Suthep Aides Register Party, Deny It’s For Him

Suthep Thaugsuban waves to supporters on Jan. 17, 2014, while leading a street protest in Bangkok.
Suthep Thaugsuban waves to supporters on Jan. 17, 2014, while leading a street protest in Bangkok.

BANGKOK — A party founded by a lawyer and a younger brother of Suthep Thaugsuban would like to assure the public they are no way controlled by the conservative hard-liner.

The statement came at the same time the party’s founder, lawyer Taweesak Na Takuathung, admitted to reporters his group would take “advice” from the former Democrat Party exec and plans to extend membership to the veteran politico, who vowed to quit politics for good after leading street protests that helped bring the current junta to power.

“Although I’m his lawyer, I’m not his nominee,” Taweesak said. “No one can order me. I’m 75. I do not take orders from anyone.”

Read: Suthep Says He’s Done With Politics, Puts Kibosh on Rumors

He registered the party’s name, Palang Prachachat Thai (Power of Thai People’s Nation), with the Election Commission today. Taweesak said he’s also planning to convene its first executive meeting at Lumpini Park on June 3.

Taweesak Na Takuathung unveils his party logo Friday.
Taweesak Na Takuathung unveils his party logo Friday.

Since his return to public life in 2015, following nearly a year in the monkhood, analysts have speculated on what role Suthep will take over the hard-line, pro-establishment faction he carved out of the Democrat Party’s support base during the “Bangkok Shutdown” street protests prior to the coup four years ago.

Although reports of Suthep forming a party to the run in the next election come up now and then, the 68-year-old tried to quash the rumors in February with a definitive but carefully worded statement.

“I will not run in election for a Member of Parliament seat. I do want any political office. I will not join any government with anyone. I will not be a prime minister, not a deputy prime minister, not a minister,” Suthep told reporters at the time. “I will not even be an executive of any party.”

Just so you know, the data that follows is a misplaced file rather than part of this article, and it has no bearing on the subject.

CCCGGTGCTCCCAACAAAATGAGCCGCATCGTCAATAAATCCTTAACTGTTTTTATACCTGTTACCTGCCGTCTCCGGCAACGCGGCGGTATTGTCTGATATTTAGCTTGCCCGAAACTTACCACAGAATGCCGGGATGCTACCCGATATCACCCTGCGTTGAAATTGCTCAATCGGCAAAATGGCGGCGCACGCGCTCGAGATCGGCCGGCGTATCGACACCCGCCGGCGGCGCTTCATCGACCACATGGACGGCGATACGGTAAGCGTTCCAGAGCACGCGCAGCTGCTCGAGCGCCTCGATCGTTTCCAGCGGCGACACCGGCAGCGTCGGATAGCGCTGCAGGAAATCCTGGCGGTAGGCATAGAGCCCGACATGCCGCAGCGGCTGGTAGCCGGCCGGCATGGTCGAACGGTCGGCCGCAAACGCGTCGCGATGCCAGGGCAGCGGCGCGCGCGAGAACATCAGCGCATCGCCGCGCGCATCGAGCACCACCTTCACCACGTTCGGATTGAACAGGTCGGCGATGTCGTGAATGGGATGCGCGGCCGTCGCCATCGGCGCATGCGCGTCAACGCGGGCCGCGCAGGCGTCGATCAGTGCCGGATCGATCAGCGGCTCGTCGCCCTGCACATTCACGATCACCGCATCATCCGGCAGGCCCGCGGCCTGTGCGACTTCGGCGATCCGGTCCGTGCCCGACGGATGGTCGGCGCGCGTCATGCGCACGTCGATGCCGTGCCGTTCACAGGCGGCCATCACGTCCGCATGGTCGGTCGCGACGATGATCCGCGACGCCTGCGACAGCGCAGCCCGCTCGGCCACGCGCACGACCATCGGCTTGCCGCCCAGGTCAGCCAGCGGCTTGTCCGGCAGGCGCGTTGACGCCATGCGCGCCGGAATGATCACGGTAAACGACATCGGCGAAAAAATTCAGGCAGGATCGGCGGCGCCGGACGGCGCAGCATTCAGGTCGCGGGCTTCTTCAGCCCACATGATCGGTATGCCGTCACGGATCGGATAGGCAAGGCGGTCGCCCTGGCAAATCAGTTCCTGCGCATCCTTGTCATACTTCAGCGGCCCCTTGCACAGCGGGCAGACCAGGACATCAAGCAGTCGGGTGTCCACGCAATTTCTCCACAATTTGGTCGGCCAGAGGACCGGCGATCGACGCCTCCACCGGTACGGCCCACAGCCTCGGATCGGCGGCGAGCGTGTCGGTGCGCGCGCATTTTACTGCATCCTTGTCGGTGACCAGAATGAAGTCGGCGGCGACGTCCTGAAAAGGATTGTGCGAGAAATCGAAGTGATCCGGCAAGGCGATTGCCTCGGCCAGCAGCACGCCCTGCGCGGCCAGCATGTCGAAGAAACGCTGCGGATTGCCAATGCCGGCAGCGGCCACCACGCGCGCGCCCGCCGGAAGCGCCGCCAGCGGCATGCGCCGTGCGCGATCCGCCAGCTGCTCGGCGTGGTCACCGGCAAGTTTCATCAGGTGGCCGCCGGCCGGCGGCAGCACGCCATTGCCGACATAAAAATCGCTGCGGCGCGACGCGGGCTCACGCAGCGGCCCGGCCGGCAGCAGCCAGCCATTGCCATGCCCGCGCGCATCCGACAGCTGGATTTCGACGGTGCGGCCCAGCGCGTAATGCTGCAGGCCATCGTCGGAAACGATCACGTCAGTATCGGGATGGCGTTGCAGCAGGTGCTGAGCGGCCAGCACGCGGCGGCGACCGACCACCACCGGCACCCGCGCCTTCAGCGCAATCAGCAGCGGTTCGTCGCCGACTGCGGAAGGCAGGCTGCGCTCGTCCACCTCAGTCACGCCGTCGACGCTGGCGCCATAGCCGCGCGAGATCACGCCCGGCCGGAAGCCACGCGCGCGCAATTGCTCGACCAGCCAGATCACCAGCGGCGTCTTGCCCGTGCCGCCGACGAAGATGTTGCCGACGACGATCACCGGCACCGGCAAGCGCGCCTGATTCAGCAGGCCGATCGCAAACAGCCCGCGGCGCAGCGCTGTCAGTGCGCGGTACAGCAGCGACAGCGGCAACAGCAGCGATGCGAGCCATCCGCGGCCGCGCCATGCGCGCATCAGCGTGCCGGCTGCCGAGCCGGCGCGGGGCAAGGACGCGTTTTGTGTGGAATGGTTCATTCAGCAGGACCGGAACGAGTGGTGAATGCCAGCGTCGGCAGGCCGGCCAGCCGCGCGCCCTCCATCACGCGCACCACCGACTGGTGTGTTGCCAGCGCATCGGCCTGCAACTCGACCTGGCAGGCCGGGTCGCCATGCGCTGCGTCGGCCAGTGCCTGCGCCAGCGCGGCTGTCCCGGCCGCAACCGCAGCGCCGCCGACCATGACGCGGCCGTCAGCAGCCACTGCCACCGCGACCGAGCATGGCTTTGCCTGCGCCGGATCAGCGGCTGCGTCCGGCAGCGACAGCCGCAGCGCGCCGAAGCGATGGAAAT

Speculation is sure to return following the formation of Taweesak’s party today. Its co-founders include Suthep’s younger brother, Thani Thaugsuban, and ex-Yellowshirt leader Jaturan Boonbenjarat.

Suthep could not be reached for comment as of publication time. Someone who answered a phone at his charity headquarters said he was traveling.

Speaking to reporters today, Taweesak said Suthep would not be named an executive of the party but would be invited to join as a member. He said party leaders hope to court his advice in the future.

“He will only help by giving us advice. Therefore, this party doesn’t belong to the PCAD, and it’s not a branch of the Democrat Party, but it will truly be a people’s political party,” Taweesak said, referring to the People’s Committee for Absolute Democracy With the King as Head of State, the protest movement also known as the People’s Democratic Reform Committee.

Suthep, who had been a deputy prime minister in the government of Abhisit Vejjajiva, commanded the group up until the May 2014 coup.

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